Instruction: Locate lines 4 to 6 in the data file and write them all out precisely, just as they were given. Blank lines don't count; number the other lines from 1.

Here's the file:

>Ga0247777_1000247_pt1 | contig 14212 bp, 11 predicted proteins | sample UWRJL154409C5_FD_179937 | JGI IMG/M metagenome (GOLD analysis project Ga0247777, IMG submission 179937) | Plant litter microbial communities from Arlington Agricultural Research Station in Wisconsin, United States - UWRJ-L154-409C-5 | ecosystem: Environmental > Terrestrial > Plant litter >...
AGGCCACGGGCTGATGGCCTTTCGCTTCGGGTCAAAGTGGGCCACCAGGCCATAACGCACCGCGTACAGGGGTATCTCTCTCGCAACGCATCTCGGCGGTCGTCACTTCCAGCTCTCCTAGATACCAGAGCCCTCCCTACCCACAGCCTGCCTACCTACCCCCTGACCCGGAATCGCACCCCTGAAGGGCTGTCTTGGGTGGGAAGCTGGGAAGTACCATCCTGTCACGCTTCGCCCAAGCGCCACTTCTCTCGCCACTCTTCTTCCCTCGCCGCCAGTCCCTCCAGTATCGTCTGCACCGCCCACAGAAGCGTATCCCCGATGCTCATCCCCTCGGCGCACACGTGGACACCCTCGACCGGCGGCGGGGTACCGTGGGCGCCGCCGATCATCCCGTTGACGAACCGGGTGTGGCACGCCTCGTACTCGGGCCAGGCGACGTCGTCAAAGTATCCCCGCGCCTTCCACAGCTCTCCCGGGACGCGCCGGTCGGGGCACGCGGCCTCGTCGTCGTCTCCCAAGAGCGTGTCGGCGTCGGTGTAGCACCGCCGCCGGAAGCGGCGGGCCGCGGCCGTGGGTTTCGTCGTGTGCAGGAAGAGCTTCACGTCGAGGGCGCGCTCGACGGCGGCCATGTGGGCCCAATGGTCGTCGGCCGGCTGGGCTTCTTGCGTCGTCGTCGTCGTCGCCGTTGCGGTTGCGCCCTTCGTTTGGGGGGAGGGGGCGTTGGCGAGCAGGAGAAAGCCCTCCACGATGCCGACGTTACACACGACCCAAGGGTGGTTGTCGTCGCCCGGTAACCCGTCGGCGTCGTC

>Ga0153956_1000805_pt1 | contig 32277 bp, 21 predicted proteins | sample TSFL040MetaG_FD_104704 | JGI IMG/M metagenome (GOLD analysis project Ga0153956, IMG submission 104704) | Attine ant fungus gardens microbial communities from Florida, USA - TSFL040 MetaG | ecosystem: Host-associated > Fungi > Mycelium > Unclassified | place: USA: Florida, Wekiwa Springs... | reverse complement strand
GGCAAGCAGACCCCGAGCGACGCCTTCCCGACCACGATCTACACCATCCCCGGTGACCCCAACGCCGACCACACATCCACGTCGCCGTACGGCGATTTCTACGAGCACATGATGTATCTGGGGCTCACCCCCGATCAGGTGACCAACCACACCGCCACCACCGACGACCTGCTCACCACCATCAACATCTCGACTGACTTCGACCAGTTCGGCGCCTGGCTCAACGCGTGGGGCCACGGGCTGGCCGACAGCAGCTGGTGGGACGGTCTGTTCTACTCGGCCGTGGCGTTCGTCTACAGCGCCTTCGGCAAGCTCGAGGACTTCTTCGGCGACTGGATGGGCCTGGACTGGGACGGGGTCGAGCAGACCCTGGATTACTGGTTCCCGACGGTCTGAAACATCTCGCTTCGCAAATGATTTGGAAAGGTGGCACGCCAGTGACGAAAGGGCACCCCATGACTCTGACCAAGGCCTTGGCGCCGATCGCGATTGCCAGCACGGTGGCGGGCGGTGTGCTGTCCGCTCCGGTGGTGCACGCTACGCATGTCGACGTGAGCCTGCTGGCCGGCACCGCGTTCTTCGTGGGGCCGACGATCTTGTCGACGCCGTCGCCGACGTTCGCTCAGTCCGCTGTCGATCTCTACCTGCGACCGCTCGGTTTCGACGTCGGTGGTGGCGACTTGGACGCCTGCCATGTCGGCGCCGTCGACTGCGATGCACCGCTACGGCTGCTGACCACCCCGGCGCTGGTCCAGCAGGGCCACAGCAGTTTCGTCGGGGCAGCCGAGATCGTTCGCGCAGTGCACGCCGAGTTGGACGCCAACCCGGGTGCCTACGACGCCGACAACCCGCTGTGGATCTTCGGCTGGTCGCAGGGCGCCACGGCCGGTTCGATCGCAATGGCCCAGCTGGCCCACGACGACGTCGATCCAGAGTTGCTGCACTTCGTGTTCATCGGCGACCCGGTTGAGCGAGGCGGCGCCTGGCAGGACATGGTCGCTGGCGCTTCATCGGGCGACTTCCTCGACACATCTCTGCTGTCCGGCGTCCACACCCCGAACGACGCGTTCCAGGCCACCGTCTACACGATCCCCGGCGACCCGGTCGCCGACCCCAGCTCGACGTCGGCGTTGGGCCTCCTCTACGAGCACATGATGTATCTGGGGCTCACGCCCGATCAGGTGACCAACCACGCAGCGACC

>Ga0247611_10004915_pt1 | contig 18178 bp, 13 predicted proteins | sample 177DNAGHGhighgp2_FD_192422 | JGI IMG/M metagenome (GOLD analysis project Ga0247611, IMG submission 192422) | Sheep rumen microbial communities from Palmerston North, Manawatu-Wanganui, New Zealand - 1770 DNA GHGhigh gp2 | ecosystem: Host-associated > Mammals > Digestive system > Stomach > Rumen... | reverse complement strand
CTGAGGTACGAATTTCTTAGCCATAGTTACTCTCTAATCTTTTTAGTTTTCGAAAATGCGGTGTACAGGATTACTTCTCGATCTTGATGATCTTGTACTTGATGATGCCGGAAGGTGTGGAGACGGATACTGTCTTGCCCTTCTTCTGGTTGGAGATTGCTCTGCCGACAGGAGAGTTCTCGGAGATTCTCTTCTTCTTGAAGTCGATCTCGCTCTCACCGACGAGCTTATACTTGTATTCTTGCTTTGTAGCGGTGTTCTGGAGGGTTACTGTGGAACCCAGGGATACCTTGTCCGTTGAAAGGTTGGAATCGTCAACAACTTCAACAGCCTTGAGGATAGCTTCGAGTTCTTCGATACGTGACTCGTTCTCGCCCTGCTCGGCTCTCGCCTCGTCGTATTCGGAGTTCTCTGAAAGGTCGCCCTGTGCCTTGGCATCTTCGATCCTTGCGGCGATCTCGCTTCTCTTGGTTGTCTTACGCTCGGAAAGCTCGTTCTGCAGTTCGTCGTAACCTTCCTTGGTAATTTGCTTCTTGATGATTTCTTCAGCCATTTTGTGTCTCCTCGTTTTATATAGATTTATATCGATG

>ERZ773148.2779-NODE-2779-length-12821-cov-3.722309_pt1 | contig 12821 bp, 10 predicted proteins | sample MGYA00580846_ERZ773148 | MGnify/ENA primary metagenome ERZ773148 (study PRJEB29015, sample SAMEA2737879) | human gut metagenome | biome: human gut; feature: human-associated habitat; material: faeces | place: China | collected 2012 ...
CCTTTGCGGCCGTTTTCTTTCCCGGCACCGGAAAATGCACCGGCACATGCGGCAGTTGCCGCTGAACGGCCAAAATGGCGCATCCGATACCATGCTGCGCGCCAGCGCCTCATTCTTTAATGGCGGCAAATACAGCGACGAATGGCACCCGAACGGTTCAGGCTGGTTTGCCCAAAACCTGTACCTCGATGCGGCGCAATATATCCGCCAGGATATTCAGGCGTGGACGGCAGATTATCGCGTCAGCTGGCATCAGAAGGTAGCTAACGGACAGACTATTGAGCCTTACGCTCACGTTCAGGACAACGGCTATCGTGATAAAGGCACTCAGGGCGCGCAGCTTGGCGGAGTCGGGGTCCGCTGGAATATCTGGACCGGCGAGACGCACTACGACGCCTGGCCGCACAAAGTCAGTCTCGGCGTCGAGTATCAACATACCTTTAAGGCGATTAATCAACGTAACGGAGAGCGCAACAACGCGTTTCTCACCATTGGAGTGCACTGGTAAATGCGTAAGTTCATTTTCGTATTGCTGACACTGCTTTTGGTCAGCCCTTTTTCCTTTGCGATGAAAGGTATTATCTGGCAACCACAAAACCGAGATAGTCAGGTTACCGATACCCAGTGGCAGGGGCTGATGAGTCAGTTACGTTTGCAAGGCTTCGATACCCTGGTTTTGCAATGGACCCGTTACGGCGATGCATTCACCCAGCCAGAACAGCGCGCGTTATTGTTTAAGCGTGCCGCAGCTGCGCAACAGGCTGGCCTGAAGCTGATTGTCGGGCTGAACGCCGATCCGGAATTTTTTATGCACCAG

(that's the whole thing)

GGCAAGCAGACCCCGAGCGACGCCTTCCCGACCACGATCTACACCATCCCCGGTGACCCCAACGCCGACCACACATCCACGTCGCCGTACGGCGATTTCTACGAGCACATGATGTATCTGGGGCTCACCCCCGATCAGGTGACCAACCACACCGCCACCACCGACGACCTGCTCACCACCATCAACATCTCGACTGACTTCGACCAGTTCGGCGCCTGGCTCAACGCGTGGGGCCACGGGCTGGCCGACAGCAGCTGGTGGGACGGTCTGTTCTACTCGGCCGTGGCGTTCGTCTACAGCGCCTTCGGCAAGCTCGAGGACTTCTTCGGCGACTGGATGGGCCTGGACTGGGACGGGGTCGAGCAGACCCTGGATTACTGGTTCCCGACGGTCTGAAACATCTCGCTTCGCAAATGATTTGGAAAGGTGGCACGCCAGTGACGAAAGGGCACCCCATGACTCTGACCAAGGCCTTGGCGCCGATCGCGATTGCCAGCACGGTGGCGGGCGGTGTGCTGTCCGCTCCGGTGGTGCACGCTACGCATGTCGACGTGAGCCTGCTGGCCGGCACCGCGTTCTTCGTGGGGCCGACGATCTTGTCGACGCCGTCGCCGACGTTCGCTCAGTCCGCTGTCGATCTCTACCTGCGACCGCTCGGTTTCGACGTCGGTGGTGGCGACTTGGACGCCTGCCATGTCGGCGCCGTCGACTGCGATGCACCGCTACGGCTGCTGACCACCCCGGCGCTGGTCCAGCAGGGCCACAGCAGTTTCGTCGGGGCAGCCGAGATCGTTCGCGCAGTGCACGCCGAGTTGGACGCCAACCCGGGTGCCTACGACGCCGACAACCCGCTGTGGATCTTCGGCTGGTCGCAGGGCGCCACGGCCGGTTCGATCGCAATGGCCCAGCTGGCCCACGACGACGTCGATCCAGAGTTGCTGCACTTCGTGTTCATCGGCGACCCGGTTGAGCGAGGCGGCGCCTGGCAGGACATGGTCGCTGGCGCTTCATCGGGCGACTTCCTCGACACATCTCTGCTGTCCGGCGTCCACACCCCGAACGACGCGTTCCAGGCCACCGTCTACACGATCCCCGGCGACCCGGTCGCCGACCCCAGCTCGACGTCGGCGTTGGGCCTCCTCTACGAGCACATGATGTATCTGGGGCTCACGCCCGATCAGGTGACCAACCACGCAGCGACC

>Ga0247611_10004915_pt1 | contig 18178 bp, 13 predicted proteins | sample 177DNAGHGhighgp2_FD_192422 | JGI IMG/M metagenome (GOLD analysis project Ga0247611, IMG submission 192422) | Sheep rumen microbial communities from Palmerston North, Manawatu-Wanganui, New Zealand - 1770 DNA GHGhigh gp2 | ecosystem: Host-associated > Mammals > Digestive system > Stomach > Rumen... | reverse complement strand
CTGAGGTACGAATTTCTTAGCCATAGTTACTCTCTAATCTTTTTAGTTTTCGAAAATGCGGTGTACAGGATTACTTCTCGATCTTGATGATCTTGTACTTGATGATGCCGGAAGGTGTGGAGACGGATACTGTCTTGCCCTTCTTCTGGTTGGAGATTGCTCTGCCGACAGGAGAGTTCTCGGAGATTCTCTTCTTCTTGAAGTCGATCTCGCTCTCACCGACGAGCTTATACTTGTATTCTTGCTTTGTAGCGGTGTTCTGGAGGGTTACTGTGGAACCCAGGGATACCTTGTCCGTTGAAAGGTTGGAATCGTCAACAACTTCAACAGCCTTGAGGATAGCTTCGAGTTCTTCGATACGTGACTCGTTCTCGCCCTGCTCGGCTCTCGCCTCGTCGTATTCGGAGTTCTCTGAAAGGTCGCCCTGTGCCTTGGCATCTTCGATCCTTGCGGCGATCTCGCTTCTCTTGGTTGTCTTACGCTCGGAAAGCTCGTTCTGCAGTTCGTCGTAACCTTCCTTGGTAATTTGCTTCTTGATGATTTCTTCAGCCATTTTGTGTCTCCTCGTTTTATATAGATTTATATCGATG